- Colin Grudzien: Reproducible scientific software development for predictability
- Monika Gulia-Nuss: Developing an anti-tick vaccine
- K.D. Joshi: Analysis of unequal gender representation in information technology
- Sarah Keyes: Understanding how Western women’s suffrage impacted gender, race, and citizenship
- Jose Miguel Leon: The future of The Center
- John Louie: Assembling 3D earthquake modeling results for Nevada cities
- Julie E. Lucero: Understanding the impact of gentrification on housing security and health within local Latinx families
- Casey Lynch: Social impacts of robots in public and private spaces
- Sarah Mitchell: Intersecting identities and relationships study
- Ignacio Montoya: The Pyramid Lake dialect of Northern Paiute
- Tin Nguyen: Multi-omics data integration and cancer subtyping
- Jenny Ouyang: Analyzing effects of artificial light at night on animal function
- Maryan Raeeszadeh-Sarmazdeh: Engineering therapeutics for targeting of metalloproteinases
- Maryan Raeeszadeh-Sarmazdeh: Engineering stimuli-responsive therapeutics for developing novel therapeutics and drug delivery tools
- Teresa Schultz: Improving the University’s library spaces for first-generation students
- Mariann Weierich: Mechanisms of trauma-related phenomena
- Thomas White: Understanding the behavior of planetary interiors
- Jun Zhang: Developing a humanoid robot with artificial muscles
Applications will be reviewed by Undergraduate Research and by mentors. Some opportunities may be able to fund two students on the same project. Interested students should contact firstname.lastname@example.org if they have any questions.
- Attend the program orientation.
- Complete a “plan for research form” with your faculty mentor.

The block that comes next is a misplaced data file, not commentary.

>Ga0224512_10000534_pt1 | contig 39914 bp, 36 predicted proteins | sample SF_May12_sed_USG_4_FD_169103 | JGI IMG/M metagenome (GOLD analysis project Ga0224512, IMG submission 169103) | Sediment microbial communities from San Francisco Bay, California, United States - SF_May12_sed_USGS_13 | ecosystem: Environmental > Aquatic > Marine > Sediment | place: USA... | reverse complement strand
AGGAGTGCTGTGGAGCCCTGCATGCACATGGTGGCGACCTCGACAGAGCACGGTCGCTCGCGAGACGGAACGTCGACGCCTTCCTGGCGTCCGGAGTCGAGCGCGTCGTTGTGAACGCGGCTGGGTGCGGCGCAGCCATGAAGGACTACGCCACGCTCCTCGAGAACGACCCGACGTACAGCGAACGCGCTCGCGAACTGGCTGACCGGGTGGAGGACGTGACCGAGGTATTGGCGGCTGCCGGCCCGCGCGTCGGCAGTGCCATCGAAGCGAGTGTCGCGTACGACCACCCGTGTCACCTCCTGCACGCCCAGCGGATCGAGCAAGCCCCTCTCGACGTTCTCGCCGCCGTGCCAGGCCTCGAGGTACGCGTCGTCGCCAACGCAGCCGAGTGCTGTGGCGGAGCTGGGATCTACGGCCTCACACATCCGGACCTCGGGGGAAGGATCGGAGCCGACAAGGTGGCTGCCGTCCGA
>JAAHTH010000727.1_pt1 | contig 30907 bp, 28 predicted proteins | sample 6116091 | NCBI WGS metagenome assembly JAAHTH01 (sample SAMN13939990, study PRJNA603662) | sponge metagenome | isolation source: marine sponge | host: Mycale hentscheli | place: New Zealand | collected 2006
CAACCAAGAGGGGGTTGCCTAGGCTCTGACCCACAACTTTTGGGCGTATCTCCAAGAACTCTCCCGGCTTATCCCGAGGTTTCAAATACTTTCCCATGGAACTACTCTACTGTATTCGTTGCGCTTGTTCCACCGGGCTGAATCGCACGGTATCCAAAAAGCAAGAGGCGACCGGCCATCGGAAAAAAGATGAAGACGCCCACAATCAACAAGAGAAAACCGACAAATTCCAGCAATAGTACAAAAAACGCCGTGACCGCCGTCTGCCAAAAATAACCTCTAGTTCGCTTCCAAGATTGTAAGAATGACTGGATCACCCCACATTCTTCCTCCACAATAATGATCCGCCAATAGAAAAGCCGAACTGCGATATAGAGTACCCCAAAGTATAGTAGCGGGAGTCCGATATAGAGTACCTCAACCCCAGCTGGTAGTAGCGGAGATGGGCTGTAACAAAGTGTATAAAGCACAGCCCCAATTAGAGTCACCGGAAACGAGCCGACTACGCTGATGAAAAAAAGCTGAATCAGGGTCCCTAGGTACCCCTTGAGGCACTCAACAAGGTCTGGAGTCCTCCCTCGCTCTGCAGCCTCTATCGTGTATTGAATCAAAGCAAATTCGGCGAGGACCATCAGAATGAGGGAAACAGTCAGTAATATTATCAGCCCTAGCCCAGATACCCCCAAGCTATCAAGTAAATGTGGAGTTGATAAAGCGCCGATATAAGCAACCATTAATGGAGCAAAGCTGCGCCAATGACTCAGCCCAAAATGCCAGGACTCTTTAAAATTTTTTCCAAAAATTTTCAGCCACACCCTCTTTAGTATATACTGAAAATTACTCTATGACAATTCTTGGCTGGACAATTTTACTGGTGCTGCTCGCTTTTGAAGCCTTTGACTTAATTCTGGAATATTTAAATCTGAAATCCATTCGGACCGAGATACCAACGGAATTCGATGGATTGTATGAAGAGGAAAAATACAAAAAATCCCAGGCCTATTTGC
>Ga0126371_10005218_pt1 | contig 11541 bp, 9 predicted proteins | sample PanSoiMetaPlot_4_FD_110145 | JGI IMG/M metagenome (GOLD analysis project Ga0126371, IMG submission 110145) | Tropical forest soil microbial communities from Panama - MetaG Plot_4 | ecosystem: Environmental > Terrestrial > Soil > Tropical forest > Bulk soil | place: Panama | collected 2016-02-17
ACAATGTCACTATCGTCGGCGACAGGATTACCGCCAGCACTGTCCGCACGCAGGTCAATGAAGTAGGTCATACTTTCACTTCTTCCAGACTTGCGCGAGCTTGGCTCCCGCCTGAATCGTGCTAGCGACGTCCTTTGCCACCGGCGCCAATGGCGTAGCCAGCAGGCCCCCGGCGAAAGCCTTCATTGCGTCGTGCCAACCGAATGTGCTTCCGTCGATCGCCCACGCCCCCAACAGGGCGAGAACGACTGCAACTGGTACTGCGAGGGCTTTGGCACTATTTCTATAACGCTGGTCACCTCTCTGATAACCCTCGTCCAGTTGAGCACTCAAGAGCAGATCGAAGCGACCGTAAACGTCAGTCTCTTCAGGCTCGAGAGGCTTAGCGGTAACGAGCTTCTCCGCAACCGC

- Complete the post survey regarding the program.
- Attend the meeting offered by the Academic and Opportunity Support Programs Office.
- Students and faculty mentors will have to complete two progress reports during the spring semester, attend two meetings with Undergraduate Research and provide a progress report.
An award of $1,800, provided by the University of Nevada, Reno, will go to the student in the form of salary as a student worker. Students will work approximately 10 hours per week over a 15-week semester.
These projects will be conducted roughly between January 20-May 15 (finalized dates will be determined between the students and mentors). Students will be paid biweekly for hours worked during the spring semester.
Class presentation requirement
Students are required to present a brief synoposis of their research to a class they attend, and share information about Undergraduate Research programming. Students will submit a signed form by their professor to Undergraduate Research.
Symposium presentation requirement
Students will present their research findings in a poster format for the annual Undergraduate Research Spring Symposium. This event is attended by students, community partner organization representatives, university leadership, and members of the public.
Spring 2021 awards
- Application due date: 8 p.m., Monday, Oct. 19, 2020
- Recipients announced: Thursday, Oct. 29, 2020
- Projects conducted: Spring 2021
- Present results: Undergraduate Research Spring Symposium, May 2021
- Funds spent by: May 31, 2021
Fall 2021 awards
- Submission deadline: 8 p.m., Monday, April 26, 2021
Ready to apply?
For questions regarding the application format and contents please email email@example.com.